- Abigail Smith of Williamson, N.Y. 1806-1889

- John Fife of Tulliallan, Scotland 1807-1874

- Mary Meek Nicol, Carseridge, Scotland 1809-1850 


- Martha "Mattie" Diana Romney Brown 1870-1943

- Jane "Jennie" Bodily Galbraith Brown 1879-1944

- Elizabeth Graham MacDonald Webb Brown 1874-1904

- Eliza Skousen Brown Abbott Burk 1882-1958

- Angela Maria Gavaldón Brown 1919-1967


- (Martha) Carrie Brown (child) 1888-1890

- (Martha) Orson Pratt Brown, Jr. (child) 1890-1892

- (Martha) Ray Romney Brown 1892-1945

- (Martha) Clyde Romney Brown 1893-1948

- (Martha) Miles Romney Brown 1897-1974

- (Martha) Dewey B. Brown 1898-1954

- (Martha) Vera Brown Foster Liddell Ray 1901-1975

- (Martha) Anthony Morelos Brown 1904-1970

- (Martha) Phoebe Brown Chido Gardiner 1906-1973

- (Martha) Orson Juarez Brown 1908-1981

- (Jane) Ronald Galbraith Brown 1898-1969

- (Jane) Grant "Duke" Galbraith Brown 1899-1992

- (Jane) Martha Elizabeth Brown Leach Moore 1901-1972

- (Jane) Pratt Orson Galbraith Brown 1905-1960

- (Jane) William Galbraith Brown (child) 1905-1912

- (Jane) Thomas Patrick Porfirio Diaz Brown 1907-1978

- (Jane) Emma Jean Galbraith Brown Hamilton 1909-1980

- (Elizabeth) (New born female) Webb 1893-1893

- (Elizabeth) Elizabeth Webb Brown Jones 1895-1982

- (Elizabeth) Marguerite Webb Brown Shill 1897-1991

- (Elizabeth) Donald MacDonald Brown 1902-1971

- (Elizabeth) James Duncan Brown 1904-1943

- (Eliza) Gwen Skousen Brown Erickson Klein 1903-1991

- (Eliza) Anna Skousen Brown Petrie Encke 1905-2001

- (Eliza) Otis Pratt Skousen Brown 1907-1987

- (Eliza) Orson Erastus Skousen Brown (infant) 1909-1910

- (Eliza) Francisco Madera Skousen Brown 1911-1912

- (Eliza) Elizabeth Skousen Brown Howell 1914-1999

- (Angela) Silvestre Gustavo Brown 1919-

- (Angela) Bertha Erma Elizabeth Brown 1922-1979

- (Angela) Pauly Gabaldón Brown 1924-1998

- (Angela) Aaron Aron Saul Brown 1925

- (Angela) Mary Angela Brown Hayden Green 1927

- (Angela) Heber Jedediah Brown (infant) 1936-1936

- (Angela) Martha Gabaldón Brown Gardner 1940


- Stephen Abbott Brown 1851-1853

- Phoebe Adelaide Brown Snyder 1855-1930

- Cynthia Abigail Fife Layton 1867-1943

- (New born female) Fife 1870-1870

- (Toddler female) Fife 1871-1872


- (Martha Stephens) John Martin Brown 1824-1888

(Martha Stephens) Alexander Brown 1826-1910

(Martha Stephens) Jesse Stowell Brown 1828-1905

- (Martha Stephens) Nancy Brown Davis Sanford 1830-1895

(Martha Stephens) Daniel Brown 1832-1864

(Martha Stephens) James Moorhead Brown 1834-1924

(Martha Stephens) William Brown 1836-1904

(Martha Stephens) Benjamin Franklin Brown 1838-1863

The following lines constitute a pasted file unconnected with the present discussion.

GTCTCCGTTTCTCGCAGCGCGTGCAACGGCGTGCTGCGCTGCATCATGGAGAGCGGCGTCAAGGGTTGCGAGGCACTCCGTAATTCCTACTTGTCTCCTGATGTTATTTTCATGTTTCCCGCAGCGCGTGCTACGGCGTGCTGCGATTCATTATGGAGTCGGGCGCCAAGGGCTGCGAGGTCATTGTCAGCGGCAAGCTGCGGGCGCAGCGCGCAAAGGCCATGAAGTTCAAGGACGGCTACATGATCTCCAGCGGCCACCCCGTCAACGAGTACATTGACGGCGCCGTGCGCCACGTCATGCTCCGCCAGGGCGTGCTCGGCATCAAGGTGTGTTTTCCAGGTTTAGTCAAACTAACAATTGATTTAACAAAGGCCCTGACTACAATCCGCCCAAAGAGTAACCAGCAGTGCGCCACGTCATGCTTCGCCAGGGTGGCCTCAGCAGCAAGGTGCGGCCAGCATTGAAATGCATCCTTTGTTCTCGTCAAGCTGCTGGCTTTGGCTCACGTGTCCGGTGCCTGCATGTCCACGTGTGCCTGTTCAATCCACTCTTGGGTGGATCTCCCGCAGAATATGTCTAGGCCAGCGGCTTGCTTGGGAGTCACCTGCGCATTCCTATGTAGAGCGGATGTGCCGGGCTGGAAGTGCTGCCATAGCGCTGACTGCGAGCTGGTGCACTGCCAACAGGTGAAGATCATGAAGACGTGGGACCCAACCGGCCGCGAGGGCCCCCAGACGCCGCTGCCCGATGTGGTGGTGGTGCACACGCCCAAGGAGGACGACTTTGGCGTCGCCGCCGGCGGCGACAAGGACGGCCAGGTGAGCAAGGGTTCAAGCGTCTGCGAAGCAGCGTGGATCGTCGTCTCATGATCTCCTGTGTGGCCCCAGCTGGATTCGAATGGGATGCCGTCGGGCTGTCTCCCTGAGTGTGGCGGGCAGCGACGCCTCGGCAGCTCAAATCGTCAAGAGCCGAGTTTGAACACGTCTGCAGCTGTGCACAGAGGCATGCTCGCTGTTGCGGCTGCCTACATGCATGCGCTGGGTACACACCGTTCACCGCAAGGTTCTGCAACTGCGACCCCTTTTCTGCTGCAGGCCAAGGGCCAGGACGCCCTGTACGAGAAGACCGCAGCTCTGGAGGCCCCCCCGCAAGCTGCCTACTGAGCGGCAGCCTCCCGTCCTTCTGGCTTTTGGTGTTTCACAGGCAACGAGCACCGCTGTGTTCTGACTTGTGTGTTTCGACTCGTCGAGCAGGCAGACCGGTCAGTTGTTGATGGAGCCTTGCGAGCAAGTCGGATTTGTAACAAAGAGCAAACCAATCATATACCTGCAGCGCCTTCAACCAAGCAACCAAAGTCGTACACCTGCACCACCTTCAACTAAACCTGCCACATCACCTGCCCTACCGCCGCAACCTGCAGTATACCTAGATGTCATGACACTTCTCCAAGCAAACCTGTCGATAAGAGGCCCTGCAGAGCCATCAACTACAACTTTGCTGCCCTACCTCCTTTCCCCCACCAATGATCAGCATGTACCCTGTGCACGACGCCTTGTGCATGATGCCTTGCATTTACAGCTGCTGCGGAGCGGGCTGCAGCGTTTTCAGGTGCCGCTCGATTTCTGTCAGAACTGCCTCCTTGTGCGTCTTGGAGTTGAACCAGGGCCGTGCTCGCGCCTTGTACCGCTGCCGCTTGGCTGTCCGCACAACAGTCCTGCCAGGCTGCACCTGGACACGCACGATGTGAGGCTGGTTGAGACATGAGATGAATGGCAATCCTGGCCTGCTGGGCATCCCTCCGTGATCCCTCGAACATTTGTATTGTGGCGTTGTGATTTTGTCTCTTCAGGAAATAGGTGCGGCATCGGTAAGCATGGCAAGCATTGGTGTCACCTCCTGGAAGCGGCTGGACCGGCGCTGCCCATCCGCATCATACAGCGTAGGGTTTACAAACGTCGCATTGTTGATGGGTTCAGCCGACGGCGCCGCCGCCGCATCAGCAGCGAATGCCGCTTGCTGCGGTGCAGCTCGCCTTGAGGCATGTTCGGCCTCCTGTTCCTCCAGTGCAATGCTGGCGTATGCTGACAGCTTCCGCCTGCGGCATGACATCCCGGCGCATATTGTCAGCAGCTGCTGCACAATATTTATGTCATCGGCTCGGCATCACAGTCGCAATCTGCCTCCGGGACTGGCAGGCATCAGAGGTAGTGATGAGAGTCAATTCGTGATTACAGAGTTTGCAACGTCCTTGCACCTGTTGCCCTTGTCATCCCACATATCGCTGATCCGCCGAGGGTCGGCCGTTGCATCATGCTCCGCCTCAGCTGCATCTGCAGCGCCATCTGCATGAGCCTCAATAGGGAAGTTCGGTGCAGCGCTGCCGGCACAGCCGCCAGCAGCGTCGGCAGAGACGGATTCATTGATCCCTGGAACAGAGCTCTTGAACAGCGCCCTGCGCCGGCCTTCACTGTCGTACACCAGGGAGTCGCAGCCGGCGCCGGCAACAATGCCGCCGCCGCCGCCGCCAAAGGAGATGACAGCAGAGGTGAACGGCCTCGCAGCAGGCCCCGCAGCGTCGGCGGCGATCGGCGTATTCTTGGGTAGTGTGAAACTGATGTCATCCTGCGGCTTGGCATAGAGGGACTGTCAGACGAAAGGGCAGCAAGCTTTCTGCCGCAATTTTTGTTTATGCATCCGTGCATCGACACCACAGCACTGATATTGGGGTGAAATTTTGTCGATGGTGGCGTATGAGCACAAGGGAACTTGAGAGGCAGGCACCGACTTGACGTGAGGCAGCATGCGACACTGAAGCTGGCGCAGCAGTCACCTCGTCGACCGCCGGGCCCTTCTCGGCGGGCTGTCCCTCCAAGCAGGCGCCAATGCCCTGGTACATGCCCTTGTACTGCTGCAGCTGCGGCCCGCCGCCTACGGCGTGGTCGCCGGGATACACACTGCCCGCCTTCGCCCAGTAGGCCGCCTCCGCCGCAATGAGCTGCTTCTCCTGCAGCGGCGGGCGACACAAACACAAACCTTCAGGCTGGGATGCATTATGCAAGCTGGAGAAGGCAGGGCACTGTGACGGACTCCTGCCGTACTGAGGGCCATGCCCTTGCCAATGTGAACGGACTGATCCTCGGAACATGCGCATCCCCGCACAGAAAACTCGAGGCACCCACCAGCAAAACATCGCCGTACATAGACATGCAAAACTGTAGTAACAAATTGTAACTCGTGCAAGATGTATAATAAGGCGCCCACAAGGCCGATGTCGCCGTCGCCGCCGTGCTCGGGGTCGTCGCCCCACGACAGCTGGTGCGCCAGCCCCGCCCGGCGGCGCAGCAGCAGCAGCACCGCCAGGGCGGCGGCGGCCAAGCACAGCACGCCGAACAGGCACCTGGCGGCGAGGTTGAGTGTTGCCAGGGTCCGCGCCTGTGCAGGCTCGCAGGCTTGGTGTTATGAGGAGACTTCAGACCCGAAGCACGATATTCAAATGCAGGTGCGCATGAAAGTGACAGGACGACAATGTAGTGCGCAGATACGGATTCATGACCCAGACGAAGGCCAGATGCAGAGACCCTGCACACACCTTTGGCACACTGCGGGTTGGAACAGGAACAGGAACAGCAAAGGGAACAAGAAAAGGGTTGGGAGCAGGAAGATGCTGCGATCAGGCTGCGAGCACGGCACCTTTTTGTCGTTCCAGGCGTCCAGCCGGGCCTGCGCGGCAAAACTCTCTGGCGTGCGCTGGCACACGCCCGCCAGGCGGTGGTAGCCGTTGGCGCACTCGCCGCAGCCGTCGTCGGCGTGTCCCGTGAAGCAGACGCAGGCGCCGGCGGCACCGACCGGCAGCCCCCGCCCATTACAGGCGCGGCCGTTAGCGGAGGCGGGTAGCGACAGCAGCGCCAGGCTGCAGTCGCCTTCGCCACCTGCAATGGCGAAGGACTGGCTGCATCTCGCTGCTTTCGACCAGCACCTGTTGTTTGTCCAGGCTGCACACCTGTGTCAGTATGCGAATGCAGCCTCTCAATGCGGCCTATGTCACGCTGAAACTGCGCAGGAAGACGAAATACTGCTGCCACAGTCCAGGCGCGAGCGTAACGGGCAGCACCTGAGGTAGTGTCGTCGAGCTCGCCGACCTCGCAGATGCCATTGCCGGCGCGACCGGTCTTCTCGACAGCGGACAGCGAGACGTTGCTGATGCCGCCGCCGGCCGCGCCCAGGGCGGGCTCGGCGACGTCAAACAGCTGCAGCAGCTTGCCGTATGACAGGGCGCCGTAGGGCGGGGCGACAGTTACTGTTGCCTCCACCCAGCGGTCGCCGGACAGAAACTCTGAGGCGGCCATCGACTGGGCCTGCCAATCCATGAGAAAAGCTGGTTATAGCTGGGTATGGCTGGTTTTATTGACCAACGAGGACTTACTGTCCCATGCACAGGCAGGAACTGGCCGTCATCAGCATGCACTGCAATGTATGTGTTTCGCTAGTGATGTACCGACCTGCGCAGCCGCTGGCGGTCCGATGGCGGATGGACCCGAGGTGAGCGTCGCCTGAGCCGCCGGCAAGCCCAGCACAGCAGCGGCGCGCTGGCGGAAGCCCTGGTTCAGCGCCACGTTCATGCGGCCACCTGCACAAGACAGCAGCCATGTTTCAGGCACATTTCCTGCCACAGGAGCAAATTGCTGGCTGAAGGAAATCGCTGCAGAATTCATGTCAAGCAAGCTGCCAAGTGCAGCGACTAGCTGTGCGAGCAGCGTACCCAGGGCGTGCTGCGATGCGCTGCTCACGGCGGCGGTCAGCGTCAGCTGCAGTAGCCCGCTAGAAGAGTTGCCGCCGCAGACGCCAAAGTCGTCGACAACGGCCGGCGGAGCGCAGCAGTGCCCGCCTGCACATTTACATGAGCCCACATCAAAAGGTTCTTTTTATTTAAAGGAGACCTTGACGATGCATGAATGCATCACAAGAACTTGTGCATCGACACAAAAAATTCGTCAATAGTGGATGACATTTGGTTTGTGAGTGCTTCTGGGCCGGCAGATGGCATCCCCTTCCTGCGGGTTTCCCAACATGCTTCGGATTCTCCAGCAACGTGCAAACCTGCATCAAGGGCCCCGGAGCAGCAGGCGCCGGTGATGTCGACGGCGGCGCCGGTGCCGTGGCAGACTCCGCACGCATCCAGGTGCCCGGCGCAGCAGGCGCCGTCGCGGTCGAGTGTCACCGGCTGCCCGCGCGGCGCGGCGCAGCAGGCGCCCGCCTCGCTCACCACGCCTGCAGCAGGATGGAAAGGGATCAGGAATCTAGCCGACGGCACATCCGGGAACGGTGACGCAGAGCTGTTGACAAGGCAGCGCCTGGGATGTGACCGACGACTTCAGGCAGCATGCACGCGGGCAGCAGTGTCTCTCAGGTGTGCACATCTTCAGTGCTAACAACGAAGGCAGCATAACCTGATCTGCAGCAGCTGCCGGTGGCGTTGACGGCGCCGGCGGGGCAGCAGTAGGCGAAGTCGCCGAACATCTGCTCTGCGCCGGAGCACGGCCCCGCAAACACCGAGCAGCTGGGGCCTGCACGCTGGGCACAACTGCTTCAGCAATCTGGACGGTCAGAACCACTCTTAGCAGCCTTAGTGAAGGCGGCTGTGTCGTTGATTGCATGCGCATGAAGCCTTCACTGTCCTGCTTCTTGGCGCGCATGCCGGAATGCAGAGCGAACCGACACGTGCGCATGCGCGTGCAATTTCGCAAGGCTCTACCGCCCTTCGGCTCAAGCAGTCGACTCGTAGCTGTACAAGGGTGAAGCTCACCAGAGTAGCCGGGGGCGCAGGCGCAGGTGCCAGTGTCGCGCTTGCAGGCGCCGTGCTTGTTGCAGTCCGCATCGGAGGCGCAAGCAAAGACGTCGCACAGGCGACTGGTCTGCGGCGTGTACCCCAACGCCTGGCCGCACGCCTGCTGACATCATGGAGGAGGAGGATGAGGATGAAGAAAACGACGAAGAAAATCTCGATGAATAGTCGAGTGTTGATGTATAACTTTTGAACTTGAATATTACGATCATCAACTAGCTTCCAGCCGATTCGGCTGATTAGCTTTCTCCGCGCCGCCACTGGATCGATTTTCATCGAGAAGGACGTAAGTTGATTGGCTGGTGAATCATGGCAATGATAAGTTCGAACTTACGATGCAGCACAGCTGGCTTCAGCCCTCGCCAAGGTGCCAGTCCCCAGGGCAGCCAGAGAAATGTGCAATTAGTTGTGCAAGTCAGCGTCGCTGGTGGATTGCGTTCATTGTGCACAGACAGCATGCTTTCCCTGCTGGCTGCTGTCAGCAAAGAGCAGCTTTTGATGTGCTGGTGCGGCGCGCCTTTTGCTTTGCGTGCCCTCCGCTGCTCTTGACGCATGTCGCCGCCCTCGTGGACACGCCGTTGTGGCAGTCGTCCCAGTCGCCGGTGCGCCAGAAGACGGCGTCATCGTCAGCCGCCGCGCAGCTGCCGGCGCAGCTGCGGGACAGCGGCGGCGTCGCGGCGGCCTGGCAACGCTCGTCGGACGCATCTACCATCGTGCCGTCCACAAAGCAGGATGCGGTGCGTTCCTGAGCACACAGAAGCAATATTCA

(Martha Stephens) Moroni Brown 1838-1916

- (Susan Foutz) Alma Foutz Brown (infant) 1842-1842

- (Esther Jones) August Brown (infant) 1843-1843

- (Esther Jones) Augusta Brown (infant) 1843-1843

- (Esther Jones) Amasa Lyman Brown (infant) 1845-1845

- (Esther Jones) Alice D. Brown Leech 1846-1865

- (Esther Jones) Esther Ellen Brown Dee 1849-1893

- (Sarah Steadwell) James Harvey Brown 1846-1912

- (Mary McRee) George David Black 1841-1913

- (Mary McRee) Mary Eliza Brown Critchlow1847-1903

- (Mary McRee) Margaret Brown 1849-1855

- (Mary McRee) Mary Brown Edwards Leonard 1852-1930

- (Mary McRee) Joseph Smith Brown 1856-1903

- (Mary McRee) Josephine Vilate Brown Newman 1858-1917

- (Phebe Abbott) Stephen Abbott Brown (child) 1851-1853

- (Phebe Abbott) Phoebe Adelaide Brown 1855-1930

- (Cecelia Cornu) Charles David Brown 1856-1926

- (Cecelia Cornu) James Fredrick Brown 1859-1923

- (Lavinia Mitchell) Sarah Brown c. 1857-

- (Lavinia Mitchell) Augustus Hezekiah Brown c. 1859


- (Diane Davis) Sarah Jane Fife White 1855-1932

- (Diane Davis) William Wilson Fife 1857-1897

- (Diane Davis) Diana Fife Farr 1859-1904

- (Diane Davis) John Daniel Fife 1863-1944

- (Diane Davis) Walter Thompson Fife 1866-1827

- (Diane Davis) Agnes Ann "Aggie" Fife 1869-1891

- (Diane Davis ) Emma Fife (child) 1871-1874

- (Diane Davis) Robert Nicol Fife (infant) 1873-1874

- (Diane Davis) Barnard Fife (infant) 1881-1881

- (Cynthia Abbott) Mary Lucina Fife Hutchins 1868-1950

- (Cynthia Abbott) Child Fife (infant) 1869-1869

- (Cynthia Abbott) David Nicol Fife 1871-1924

- (Cynthia Abbott) Joseph Stephen Fife (child) 1873-1878

- (Cynthia Abbott) James Abbott Fife (infant) 1877-1878


- (Diana) Caroline Lambourne 18461979

- (Diana)  Miles Park Romney 1843-1904

- (Jane) Emma Sarah Bodily 1858-1935

- (Jane) William Wilkie Galbraith 1838-1898

- (Elizabeth) Alexander F. Macdonald 1825-1903

- (Elizabeth) Elizabeth Atkinson 1841-1922

- (Eliza) Anne Kirstine Hansen 1845-1916

- (Eliza) James Niels Skousen 1828-1912

- (Angela) Maria Durán de Holguin 1876-1955

- (Angela) José Tomás Gabaldón 1874-1915












Contact Us:
Orson Pratt Brown Family Organization
P.O. Box 980111
Park City, Utah 84098-0111